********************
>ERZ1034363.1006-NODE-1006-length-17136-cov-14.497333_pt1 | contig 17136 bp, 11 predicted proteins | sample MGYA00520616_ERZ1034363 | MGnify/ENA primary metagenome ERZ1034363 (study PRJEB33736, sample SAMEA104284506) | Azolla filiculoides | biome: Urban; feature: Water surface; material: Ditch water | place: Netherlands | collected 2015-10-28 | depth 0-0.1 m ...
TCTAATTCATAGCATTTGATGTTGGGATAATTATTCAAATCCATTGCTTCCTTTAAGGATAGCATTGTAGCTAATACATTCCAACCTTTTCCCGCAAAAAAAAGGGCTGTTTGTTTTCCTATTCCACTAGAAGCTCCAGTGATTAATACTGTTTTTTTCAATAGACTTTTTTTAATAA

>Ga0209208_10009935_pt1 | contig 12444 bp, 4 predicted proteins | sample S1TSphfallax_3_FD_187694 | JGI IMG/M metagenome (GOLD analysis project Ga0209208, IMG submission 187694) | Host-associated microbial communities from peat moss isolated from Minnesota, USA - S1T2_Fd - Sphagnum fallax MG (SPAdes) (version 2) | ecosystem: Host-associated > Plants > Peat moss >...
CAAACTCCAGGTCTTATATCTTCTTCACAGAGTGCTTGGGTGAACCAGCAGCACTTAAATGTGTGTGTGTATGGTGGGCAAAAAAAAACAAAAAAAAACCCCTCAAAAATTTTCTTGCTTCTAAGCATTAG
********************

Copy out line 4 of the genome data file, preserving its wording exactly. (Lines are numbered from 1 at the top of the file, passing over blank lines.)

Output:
CAAACTCCAGGTCTTATATCTTCTTCACAGAGTGCTTGGGTGAACCAGCAGCACTTAAATGTGTGTGTGTATGGTGGGCAAAAAAAAACAAAAAAAAACCCCTCAAAAATTTTCTTGCTTCTAAGCATTAG